WIthout that grade in mind, for me, I think my training would lack focus and my appreciation of just how hard some of my bouldering buddies climb would be compromised.

without grades how else would you know how much of a pat on the back to give someone when they send their project,

And how else would we know what the next project is?!

Eamon said...

Hmm Grade Junkies ?
I'm not one ..glad to say :)
I think I would much prefer to hear about 'this little shitty pinch that you that nearly cuts the thumb off you.....etc@ then I got a 8a or 8b or whatever
I agree it's all about the effort you put into the climb that gives the pleasure and the satisfaction

But My projects are my projects because I have the possibility of sending them and haven't yet

Dave said...

Nice comments guys! Cheers for your thoughts... Font 7a is a good one alright Trish! Get over to North wales for a weekend, Caroline could give your a ticklist the length of your arm!

And Eamon, no worries, if a big project goes down i'll still blog about the holds in detail :o) And my projects are just like yours... possible but not done yet... i'll just talk about their grade too.

At the min i've no projects... Sat will sort that out though ;o)

Pierre said...

I'm being quoted, yeah baby!

Sorry about this quick division Dave. Off course I agree it's a lot more complex.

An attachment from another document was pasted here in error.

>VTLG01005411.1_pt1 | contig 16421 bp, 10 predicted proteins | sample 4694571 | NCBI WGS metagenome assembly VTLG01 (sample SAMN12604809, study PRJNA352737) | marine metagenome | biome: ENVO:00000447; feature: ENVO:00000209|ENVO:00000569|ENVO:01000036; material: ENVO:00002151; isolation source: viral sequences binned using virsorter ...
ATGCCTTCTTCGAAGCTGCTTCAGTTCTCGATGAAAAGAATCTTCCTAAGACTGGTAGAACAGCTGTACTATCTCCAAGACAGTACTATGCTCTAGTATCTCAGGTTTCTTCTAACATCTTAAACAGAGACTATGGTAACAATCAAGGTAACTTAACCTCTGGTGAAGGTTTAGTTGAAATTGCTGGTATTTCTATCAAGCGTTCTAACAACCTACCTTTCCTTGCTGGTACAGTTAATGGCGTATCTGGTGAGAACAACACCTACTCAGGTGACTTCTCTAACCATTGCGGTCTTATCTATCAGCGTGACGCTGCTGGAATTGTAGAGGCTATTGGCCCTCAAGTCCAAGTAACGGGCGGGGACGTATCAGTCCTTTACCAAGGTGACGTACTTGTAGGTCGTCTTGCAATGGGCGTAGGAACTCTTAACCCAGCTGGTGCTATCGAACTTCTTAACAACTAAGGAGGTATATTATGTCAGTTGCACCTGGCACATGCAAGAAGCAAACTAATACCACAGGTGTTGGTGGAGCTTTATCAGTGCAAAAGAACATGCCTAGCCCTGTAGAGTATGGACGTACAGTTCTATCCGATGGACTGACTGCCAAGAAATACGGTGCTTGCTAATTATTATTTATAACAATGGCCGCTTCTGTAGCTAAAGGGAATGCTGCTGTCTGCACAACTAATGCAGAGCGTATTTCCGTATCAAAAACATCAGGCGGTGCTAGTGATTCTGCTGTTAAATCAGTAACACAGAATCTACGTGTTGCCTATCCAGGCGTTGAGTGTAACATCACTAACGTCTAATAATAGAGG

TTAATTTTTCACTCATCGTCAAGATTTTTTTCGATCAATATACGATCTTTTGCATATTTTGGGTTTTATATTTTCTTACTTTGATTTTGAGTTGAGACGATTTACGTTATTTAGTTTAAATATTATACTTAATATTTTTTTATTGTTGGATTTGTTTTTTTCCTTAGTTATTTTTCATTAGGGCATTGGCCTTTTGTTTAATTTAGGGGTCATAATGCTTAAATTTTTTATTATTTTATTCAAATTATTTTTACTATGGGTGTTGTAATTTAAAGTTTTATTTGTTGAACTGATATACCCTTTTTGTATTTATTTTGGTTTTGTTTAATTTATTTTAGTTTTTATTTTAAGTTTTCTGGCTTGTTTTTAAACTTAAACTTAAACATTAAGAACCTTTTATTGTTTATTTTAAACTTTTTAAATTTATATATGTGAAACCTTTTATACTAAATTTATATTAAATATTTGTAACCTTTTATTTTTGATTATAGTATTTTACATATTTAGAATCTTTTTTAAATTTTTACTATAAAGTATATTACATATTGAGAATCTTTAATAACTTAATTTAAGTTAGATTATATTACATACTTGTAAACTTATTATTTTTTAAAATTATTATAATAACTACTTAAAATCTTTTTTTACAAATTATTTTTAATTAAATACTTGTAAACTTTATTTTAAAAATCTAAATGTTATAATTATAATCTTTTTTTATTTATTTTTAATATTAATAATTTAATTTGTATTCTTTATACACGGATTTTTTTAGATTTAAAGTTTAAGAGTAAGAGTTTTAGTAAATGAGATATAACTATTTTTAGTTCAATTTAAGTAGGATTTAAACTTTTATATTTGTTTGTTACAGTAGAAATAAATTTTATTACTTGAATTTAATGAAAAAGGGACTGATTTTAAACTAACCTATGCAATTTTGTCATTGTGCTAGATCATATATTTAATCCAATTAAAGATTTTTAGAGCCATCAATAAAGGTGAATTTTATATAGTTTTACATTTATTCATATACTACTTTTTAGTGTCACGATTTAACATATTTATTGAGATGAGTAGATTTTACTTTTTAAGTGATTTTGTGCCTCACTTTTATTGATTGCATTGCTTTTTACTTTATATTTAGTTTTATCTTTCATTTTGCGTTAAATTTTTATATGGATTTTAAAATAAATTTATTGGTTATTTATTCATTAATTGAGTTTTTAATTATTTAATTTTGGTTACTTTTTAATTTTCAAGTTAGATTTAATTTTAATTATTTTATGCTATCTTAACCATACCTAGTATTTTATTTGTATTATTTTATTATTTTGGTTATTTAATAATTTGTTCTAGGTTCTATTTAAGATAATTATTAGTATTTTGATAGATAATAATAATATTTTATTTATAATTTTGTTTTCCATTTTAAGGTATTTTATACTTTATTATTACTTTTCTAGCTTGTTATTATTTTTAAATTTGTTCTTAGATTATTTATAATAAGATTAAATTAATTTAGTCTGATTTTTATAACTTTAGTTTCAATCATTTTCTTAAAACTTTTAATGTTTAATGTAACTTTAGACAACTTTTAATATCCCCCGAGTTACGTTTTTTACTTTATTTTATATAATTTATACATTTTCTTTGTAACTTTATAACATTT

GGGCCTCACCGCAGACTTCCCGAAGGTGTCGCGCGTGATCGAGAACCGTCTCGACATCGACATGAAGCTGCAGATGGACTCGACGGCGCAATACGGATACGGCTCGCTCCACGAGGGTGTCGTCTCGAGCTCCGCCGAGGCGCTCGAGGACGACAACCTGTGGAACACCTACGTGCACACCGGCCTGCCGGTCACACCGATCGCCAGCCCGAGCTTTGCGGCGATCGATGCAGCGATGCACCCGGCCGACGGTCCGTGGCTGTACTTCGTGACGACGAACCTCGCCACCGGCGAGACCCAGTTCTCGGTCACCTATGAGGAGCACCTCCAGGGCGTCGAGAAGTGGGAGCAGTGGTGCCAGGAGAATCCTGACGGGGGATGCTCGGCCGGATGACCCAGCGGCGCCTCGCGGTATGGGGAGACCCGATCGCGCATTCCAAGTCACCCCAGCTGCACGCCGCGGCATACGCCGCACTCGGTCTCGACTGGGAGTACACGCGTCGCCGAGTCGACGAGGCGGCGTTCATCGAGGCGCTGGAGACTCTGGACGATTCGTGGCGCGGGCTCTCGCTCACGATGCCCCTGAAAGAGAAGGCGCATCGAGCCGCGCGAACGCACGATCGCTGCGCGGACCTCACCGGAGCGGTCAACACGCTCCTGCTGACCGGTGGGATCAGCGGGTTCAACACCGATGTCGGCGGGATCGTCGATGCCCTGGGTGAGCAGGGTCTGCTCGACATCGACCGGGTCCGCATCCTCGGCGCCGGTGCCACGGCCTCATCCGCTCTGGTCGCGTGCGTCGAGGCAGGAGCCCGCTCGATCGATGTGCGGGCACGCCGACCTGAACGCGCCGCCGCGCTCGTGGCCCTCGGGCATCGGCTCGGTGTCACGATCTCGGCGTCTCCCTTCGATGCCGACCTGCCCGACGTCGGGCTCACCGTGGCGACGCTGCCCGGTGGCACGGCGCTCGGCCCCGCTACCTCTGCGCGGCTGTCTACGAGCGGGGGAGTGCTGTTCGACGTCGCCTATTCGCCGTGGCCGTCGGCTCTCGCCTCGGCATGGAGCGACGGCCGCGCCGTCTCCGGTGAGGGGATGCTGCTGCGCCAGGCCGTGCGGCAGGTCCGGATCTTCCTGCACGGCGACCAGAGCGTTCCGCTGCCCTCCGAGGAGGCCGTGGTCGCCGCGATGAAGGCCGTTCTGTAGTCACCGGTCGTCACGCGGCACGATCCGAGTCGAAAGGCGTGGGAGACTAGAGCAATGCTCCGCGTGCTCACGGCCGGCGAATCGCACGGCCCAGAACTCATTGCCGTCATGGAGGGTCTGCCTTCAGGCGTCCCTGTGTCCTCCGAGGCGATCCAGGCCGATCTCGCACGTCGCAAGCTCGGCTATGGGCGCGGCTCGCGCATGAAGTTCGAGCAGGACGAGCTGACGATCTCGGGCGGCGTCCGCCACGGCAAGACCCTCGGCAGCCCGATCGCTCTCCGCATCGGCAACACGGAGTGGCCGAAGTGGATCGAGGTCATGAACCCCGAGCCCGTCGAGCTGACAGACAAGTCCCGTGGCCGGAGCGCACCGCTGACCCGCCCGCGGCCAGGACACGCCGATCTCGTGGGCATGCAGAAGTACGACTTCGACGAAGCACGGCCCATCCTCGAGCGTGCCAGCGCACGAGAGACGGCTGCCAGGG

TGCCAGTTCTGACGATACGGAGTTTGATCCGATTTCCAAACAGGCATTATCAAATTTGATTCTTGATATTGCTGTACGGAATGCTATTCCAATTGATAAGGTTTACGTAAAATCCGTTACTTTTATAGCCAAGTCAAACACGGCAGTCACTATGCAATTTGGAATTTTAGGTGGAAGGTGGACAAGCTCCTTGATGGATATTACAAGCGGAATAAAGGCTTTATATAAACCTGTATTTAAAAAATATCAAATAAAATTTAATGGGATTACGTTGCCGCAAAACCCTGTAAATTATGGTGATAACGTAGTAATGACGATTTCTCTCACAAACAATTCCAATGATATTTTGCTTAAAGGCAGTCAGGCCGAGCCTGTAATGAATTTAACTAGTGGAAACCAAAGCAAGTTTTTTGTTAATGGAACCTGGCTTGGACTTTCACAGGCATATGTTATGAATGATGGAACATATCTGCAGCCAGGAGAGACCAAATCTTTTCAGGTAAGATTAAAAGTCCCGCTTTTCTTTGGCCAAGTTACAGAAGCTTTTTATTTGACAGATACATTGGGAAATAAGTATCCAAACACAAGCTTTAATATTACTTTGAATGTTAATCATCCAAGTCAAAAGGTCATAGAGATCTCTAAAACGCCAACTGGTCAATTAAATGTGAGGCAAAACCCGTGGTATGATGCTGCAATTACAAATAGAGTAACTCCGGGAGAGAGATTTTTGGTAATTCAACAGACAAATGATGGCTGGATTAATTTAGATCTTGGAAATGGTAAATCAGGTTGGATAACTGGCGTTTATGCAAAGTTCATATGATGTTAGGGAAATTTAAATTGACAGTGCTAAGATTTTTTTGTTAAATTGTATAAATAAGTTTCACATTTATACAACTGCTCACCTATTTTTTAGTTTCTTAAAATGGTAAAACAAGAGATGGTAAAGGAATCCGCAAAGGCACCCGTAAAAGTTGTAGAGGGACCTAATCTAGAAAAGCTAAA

Though I'm still not sure if grades are a rational way of measuring achievement (is there any?). I let you explore this further!

Dave said...

Don´t worry dude i wasn´t disagreeing in any way.... your post just got me thinking... which is a good thing.... and then i started typing :o) I can´t say if they´re rational or fair but i just tried to put across how i use them as tools. Whos the craic in Scotland then?

Neal said...

Nice post :) And the only part I couldn't really relate to was the very last line! "That’s a lot of moves to be experienced and not much time to do it in."
I think the more I've climbed and seen, the more I've come to realize that if I don't get too hung up on grades that
a) I'll continue to have fun and not burn out (seen a fair bit of that - people getting disillusioned after a time cause they can't progress and giving up)
b) climbing (especially sport climbing) is one of those awesome sports that you can still do to a ridiculously high level even in your 50's/60's - look at numerous examples around now. It's not like soccer/football that after a certain point, you just can't keep up with the kiddies anymore - climbing (maybe due to tendon dependancies - less wear on muscles?) is a sport you can continue to develop/improve no matter what your age. Which means that there is loads of time!

I suppose that probably reflects in my climbing for definite - I've been strong enough easily to do the moves on routes up to 8b and above for quite a few years now but I'm still learning so much from just climbing at lower levels that I don't really care on rushing to that end goal just to tick a grade. I'll continue to progress towards it in steps. And to be honest, if it doesn't really happen, I love just traveling to new locations and seeing new rock that I'll be happy out anyway!

feck, this is a full post - should have posted it on my own blog ;) great discussion post!

Dave said...

Haa, cheers Neal. I thought it might attract a few comments alright (grades seem to - climbing doesn't) and yeah, I see it as a life long thing too but that still leaves a fairly short time to do all those lovely, lovely moves... i mena whats sixty years when 9c is around the corner? :o)

Neal said...

9c, sheesh - 10d is the future buddy ;)